Most organisms exhibit circadian rhythms that have a periodicity of about, but not exactly 24 hours. Why is this? And to what extent can variation in periodicity in circadian rhythms among the individuals of the same species (if a variation does indeed exist) influence the level of competition they face in acquiring resources?
Biological/organic systems are notorious for imprecision, making a perfect 24-hour cycle practically impossible - nevermind the fact that "hours" are a purely artificial concept that humans invented to help make sense of time.
The simplest "close-enough" way to measure days that doesn't require an implanted clock microchip or heavy computing power is to detect extreme changes in light or temperature associated with transition between day and night.
An extra argument against hard-locking to a 24-hour cycle: Adaptability and migration. If every life form is locked to a strict 24-hour cycle with fixed time slots for sunset and sunrise, this limits migratory adaptation since different regions have different sunset/sunrise and day lengths at different times of the year. Timing a wake-up and sunrise and sleep at sunset (or the reverse among nocturnal species) generally works across most of the planet no matter the season (the only exception being the niche case of a solstice at the poles, for example http://www.slate.com/blogs/bad_astronomy/2016/06/22/why_does_the_sun_never_set_at_the_north_pole_in_the_summer.html )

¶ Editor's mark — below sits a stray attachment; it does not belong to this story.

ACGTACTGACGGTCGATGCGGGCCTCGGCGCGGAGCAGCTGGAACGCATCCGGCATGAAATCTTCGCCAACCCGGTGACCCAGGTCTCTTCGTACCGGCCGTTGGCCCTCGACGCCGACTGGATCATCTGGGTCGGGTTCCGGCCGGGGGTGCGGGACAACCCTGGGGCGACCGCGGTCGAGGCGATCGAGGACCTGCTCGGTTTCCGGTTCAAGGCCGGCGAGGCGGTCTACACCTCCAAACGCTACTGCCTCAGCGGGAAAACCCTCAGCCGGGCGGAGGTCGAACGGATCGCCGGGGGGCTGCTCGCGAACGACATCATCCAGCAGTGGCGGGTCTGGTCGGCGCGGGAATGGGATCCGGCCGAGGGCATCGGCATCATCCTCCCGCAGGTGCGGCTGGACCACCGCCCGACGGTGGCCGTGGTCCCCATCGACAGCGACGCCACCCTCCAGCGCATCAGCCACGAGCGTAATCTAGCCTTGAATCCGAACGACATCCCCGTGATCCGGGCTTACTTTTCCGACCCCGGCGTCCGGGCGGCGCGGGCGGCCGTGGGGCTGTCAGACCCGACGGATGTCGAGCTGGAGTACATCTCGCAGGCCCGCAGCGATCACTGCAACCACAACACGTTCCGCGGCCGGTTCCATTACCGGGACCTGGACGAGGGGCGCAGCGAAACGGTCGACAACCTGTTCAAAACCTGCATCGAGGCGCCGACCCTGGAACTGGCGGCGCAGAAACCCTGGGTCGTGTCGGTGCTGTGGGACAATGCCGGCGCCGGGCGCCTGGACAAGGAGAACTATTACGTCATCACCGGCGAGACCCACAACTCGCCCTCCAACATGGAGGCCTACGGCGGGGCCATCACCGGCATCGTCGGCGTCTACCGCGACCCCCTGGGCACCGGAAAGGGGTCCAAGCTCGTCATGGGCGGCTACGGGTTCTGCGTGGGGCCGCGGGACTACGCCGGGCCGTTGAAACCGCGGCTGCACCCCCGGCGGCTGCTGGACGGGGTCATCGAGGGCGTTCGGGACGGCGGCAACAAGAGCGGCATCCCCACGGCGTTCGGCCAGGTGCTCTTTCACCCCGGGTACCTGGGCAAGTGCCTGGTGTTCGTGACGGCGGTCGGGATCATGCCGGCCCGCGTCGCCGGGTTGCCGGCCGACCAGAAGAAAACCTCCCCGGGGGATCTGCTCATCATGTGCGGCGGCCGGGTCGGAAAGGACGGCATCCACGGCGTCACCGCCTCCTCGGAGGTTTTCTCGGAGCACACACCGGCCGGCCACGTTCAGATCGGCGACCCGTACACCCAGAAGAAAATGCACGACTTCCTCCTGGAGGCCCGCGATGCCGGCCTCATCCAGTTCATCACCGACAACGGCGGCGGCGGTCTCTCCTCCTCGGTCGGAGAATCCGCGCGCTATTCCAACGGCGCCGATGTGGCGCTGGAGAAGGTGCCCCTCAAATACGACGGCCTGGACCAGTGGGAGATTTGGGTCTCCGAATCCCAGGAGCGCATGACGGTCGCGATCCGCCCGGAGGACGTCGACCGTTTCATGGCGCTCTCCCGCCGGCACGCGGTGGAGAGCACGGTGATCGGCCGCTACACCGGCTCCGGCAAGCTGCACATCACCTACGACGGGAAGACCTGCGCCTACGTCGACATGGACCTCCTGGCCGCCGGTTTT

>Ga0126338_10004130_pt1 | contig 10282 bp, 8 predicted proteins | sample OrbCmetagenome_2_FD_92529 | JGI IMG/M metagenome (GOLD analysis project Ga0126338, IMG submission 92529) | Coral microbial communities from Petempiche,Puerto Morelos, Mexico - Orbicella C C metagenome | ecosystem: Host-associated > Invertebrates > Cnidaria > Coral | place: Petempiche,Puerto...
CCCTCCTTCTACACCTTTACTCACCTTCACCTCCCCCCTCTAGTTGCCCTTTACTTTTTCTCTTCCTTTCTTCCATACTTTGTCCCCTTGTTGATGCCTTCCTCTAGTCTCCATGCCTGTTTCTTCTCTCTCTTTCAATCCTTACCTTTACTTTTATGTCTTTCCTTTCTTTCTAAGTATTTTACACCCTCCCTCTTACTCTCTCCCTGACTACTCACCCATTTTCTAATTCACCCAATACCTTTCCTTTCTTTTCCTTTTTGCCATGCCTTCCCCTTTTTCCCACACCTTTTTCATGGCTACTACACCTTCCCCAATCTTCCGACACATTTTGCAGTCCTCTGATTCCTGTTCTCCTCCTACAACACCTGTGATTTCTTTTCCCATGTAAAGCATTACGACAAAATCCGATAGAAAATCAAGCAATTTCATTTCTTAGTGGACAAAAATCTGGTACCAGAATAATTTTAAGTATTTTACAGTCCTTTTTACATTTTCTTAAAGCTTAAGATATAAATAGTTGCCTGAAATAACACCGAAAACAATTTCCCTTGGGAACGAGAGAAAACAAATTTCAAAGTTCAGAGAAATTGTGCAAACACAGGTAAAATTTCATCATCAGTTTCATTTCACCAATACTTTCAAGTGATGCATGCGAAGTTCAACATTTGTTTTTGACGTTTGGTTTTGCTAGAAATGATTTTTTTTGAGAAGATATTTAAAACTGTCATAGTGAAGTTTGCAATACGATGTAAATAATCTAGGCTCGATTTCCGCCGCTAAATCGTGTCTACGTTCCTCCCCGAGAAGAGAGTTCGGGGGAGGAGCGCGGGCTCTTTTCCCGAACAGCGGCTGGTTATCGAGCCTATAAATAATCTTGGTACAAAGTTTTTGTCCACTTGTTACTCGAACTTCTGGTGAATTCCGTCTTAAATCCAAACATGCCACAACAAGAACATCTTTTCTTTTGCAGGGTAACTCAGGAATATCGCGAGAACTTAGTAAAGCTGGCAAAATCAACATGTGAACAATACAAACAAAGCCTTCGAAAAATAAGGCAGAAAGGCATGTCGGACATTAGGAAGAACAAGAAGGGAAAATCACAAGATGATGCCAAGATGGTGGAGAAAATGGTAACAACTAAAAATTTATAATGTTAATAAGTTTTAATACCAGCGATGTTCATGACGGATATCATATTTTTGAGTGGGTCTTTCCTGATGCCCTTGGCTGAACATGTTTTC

There's also some evidence that days on Earth are getting longer ( see https://www.space.com/40802-earth-days-longer-moon-movement.html )